Education Sustainability in Shelby County – The Next Discussion

Against the backdrop of the first two weeks of school, it seems that many of us are finding that our concerns in merging into such a large school district had merit. There is no doubt that merging these two systems, reallocating resources across the county, and adopting what we would refer to as “best practices” has only equated into a costly experiment in futility. Although spend is now down. Service levels are abysmal in the areas of central office customer service, transportation, and last but not least staffing levels. So I think we all realize is that bigger is not better. It just costs more.

While this may song like a broken record, it really is a microcosm of other political realities that we are facing. You can marry the same results to the laws like t he Family Affordable Care act which has seen benefit costs increase and quality decrease all in the name of “efficiency and cost savings”.

So what is the long term prognosis of public education when you factor in all current reform efforts today in Shelby County? It really boils down to two areas: Money and Education Quality.. Both are interwoven.. Shelby County Schools has budget of 1.2 billion dollars for general fund alone. 53% of that amount comes from the state of TN. 44% comes from Shelby County.  47.5% of property tax are appropriated for education .361 million dollars from the county commission. Debt Service fund pays $163,859,000 a year to pay for capital funded projects. Over 1 billion of the county’s bond debt is school construction related or close to 80% or 131 million a year.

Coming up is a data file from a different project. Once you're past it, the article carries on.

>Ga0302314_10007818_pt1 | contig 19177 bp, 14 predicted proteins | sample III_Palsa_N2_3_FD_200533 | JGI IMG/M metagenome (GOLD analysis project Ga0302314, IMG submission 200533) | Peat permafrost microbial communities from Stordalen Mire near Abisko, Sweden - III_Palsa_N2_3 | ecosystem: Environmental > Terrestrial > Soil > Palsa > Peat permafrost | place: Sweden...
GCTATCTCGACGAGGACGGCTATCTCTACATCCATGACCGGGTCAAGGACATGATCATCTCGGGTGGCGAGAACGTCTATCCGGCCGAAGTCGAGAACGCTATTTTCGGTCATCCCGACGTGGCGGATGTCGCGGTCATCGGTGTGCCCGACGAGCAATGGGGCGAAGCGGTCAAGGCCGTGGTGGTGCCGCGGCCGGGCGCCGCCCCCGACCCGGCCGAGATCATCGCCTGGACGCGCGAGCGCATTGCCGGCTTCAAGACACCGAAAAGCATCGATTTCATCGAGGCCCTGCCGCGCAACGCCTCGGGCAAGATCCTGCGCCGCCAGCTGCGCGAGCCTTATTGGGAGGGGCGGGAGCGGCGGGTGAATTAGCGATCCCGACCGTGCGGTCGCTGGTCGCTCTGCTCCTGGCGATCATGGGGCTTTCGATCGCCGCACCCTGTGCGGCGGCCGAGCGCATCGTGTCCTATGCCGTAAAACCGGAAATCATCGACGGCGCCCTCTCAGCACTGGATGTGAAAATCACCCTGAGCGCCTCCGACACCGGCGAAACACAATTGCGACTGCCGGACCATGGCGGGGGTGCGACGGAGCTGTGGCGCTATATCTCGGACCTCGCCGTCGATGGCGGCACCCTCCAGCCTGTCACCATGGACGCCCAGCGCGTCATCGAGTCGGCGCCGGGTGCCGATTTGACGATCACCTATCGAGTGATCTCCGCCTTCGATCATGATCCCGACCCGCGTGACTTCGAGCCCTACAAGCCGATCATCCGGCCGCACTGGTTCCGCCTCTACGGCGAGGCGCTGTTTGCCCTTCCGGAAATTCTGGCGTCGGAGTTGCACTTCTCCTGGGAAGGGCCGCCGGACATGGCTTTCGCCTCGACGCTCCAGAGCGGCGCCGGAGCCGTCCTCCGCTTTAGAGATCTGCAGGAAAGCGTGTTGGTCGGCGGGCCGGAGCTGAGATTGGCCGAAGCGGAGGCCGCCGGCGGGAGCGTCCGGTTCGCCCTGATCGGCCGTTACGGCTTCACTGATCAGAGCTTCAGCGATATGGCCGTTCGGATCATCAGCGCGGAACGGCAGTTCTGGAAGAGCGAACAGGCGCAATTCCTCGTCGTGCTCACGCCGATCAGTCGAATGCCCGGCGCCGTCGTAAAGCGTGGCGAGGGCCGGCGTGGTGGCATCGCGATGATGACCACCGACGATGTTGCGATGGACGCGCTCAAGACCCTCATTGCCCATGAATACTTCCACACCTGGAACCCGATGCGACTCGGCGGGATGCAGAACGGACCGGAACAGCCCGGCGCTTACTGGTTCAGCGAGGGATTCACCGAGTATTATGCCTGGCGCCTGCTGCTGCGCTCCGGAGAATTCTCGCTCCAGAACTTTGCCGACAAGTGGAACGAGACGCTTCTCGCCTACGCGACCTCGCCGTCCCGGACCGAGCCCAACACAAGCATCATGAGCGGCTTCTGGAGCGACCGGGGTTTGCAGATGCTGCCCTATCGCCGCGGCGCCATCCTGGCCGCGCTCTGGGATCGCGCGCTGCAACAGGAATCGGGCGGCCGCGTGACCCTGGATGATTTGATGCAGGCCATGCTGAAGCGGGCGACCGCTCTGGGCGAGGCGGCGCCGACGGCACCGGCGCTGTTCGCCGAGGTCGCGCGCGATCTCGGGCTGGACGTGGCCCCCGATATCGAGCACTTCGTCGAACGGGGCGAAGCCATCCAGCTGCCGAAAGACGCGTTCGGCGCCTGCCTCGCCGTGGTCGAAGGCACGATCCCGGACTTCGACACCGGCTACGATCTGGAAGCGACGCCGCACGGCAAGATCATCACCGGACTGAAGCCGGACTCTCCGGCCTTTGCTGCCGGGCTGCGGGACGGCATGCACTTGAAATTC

So when we add up the numbers from Shelby County we get 492 million just from the county or roughly 3.08 on the tax rate.

So we spend 3.08 on our county tax bill and expect a certain level of service when it comes to education delivery. However, baked into those costs are significant non-educated costs the continue to put pressure on the quality of education. However, the non-education costs are critical depending on your school.

The real lesson out of this merger is that there are significant differences in cost structures for urban, suburban, and rural schools. A uniform model applied throughout without considering those is what we have today. And it is causing less quality operationally and in some aspects educationally.

So what is the problem? Unsustainable funding, poor quality, cookie cutter solutions that raise operational costs(non-scalable)

How do we fix the problem?

In the situation for a large district that cannot scale, it only make sense to break it apart and support the unique characteristics of each community. The county provides a baseline of services but the enhanced quality has to be driven by those in the community that desires it. On the whole, our county is poor.. Maybe we don’t all realize that but it is true. And trying to balance the overwhelming poor on the backs of the few is not sustainable and ultimately creates what we had in Detroit. No money at all…

So where is our starting point? What can we fix now and later…


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